A blog dedicated to providing quotes by and posts relating to one of the most influential (and quotable!) authors of the twentieth century, G.K. Chesterton (1874-1936). If you do not know much about GKC, I suggest visiting the webpage of the American Chesterton Society as well as this wonderful Chesterton Facebook Page by a fellow Chestertonian

I also have created a list detailing examples of the influence of Chesterton if you are interested, that I work on from time to time.

(Moreover, for a list of short GKC quotes, I have created one here, citing the sources)

"...Stevenson had found that the secret of life lies in laughter and humility."

-Heretics (1905)

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"The Speaker" Articles

A book I published containing 112 pieces Chesterton wrote for the newspaper "The Speaker" at the beginning of his career.

They are also available for free electronically on another blog of mine here, if you wish to read them that way.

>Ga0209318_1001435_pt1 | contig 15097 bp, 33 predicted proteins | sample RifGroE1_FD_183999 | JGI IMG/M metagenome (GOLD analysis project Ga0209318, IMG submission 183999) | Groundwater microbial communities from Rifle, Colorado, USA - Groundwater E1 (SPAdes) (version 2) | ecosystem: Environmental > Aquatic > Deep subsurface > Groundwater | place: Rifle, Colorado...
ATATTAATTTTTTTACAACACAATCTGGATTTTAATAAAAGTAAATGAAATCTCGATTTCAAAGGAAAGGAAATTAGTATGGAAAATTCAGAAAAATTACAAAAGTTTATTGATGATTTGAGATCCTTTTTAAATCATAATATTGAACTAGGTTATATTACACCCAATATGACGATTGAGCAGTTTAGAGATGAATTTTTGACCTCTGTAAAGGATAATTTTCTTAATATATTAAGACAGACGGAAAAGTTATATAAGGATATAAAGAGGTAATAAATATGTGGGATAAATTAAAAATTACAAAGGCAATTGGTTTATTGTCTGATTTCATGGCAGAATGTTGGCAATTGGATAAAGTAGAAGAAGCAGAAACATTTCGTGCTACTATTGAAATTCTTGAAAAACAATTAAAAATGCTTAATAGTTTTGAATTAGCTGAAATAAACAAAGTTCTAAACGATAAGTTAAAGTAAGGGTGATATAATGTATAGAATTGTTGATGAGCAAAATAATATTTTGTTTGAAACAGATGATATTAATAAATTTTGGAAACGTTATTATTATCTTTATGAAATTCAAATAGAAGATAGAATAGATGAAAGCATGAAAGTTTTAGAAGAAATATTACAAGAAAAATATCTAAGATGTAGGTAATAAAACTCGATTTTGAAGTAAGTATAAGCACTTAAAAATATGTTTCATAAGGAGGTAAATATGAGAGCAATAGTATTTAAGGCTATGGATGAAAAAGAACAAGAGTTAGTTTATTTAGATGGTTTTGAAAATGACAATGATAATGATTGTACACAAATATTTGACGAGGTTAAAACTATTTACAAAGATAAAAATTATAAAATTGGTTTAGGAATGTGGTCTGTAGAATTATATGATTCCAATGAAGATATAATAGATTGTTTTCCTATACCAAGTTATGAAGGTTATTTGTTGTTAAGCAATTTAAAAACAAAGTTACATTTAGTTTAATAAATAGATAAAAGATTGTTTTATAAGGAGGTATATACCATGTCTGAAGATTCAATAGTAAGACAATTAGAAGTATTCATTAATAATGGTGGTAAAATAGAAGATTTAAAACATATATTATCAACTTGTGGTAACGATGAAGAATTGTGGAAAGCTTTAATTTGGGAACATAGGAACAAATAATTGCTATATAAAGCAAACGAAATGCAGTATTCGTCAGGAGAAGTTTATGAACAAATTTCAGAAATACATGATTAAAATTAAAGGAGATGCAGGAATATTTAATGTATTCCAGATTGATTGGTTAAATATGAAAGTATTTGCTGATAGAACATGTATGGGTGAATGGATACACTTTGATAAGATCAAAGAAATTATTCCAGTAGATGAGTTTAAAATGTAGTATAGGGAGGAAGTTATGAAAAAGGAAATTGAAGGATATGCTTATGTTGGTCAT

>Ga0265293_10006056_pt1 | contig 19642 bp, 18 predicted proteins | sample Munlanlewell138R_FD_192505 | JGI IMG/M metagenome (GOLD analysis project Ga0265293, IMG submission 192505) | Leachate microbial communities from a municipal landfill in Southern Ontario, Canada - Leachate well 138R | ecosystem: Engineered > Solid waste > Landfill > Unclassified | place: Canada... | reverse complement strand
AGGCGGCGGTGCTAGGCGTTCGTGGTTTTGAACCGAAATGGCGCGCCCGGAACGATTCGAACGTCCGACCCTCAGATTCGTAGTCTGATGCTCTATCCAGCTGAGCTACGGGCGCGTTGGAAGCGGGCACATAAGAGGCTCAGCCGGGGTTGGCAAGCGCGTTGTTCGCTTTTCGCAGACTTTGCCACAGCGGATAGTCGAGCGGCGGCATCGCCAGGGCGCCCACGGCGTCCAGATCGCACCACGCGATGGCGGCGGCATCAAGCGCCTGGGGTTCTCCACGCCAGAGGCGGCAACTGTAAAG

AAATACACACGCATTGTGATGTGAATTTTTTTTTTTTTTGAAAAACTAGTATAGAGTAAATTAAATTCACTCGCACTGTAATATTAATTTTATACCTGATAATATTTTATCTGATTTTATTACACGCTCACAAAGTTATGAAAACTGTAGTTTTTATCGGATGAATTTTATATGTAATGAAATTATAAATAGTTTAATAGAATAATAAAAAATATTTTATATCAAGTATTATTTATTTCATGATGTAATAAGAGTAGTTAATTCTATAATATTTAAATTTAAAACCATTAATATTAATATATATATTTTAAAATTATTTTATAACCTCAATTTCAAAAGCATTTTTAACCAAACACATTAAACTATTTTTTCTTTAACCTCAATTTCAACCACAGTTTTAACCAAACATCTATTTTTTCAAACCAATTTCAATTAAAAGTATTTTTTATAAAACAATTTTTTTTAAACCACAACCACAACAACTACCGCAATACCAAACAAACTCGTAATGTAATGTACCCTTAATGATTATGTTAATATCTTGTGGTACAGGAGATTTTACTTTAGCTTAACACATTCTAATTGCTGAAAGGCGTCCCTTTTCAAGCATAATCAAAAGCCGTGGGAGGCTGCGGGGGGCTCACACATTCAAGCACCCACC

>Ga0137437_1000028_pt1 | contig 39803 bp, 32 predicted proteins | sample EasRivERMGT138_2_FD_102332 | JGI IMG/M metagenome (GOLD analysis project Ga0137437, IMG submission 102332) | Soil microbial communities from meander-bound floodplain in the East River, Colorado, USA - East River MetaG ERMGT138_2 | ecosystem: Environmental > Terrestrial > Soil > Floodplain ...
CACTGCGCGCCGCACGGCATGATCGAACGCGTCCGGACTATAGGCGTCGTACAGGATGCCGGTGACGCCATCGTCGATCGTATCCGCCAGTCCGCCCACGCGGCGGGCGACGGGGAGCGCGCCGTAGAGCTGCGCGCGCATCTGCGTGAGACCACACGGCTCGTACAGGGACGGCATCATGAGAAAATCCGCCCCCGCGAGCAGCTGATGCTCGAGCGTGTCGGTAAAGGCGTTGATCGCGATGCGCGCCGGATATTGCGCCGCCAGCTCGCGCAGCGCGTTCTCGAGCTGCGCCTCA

Friday, May 1, 2015

The evil sentimentalism which we all have reason to deplore from time to time as we pass through life is generally, I think, definable as a tame and cold or small and inadequate manner of speaking about certain matters which demand very large and beautiful expression. The sentimentalist's comment on death or first love, for instance, is offensive, not because his words are too big, but because they are not big enough. We all feel, for instance, that if a journalist having occasion to see the dead child of some poor woman, should in the depravity of his nature talk of it having "a little angel face"- we all feel, I say, that such a journalist is rather a nasty fellow. But the reason is because the thought is in the presence of a great tragedy, entirely trivial. the august and poignant fact about the child is not that it looks like an angel, or is pretty, or even good; the sacred thing about it is simply that it is dead. The tragedy is just the same if it happens at that moment to look like a baboon. The observation is therefore bad, not because it is emotional, but because it is not emotional. It is bad, not because it is soft,  but because it is really very hard and cruel. It is outside the atmosphere; it is strictly to be called "bad taste," because it has not tasted the bracing and bitter substance of calamity. It has drunk the dreadful wine from the same cup as the child's mother, but it has not felt the smack of the difference between this and the weak wine of mere humanitarianism.

-The Outlook, Volume LVVVI (September to December 1905), "The Eclipse of Sentiment"

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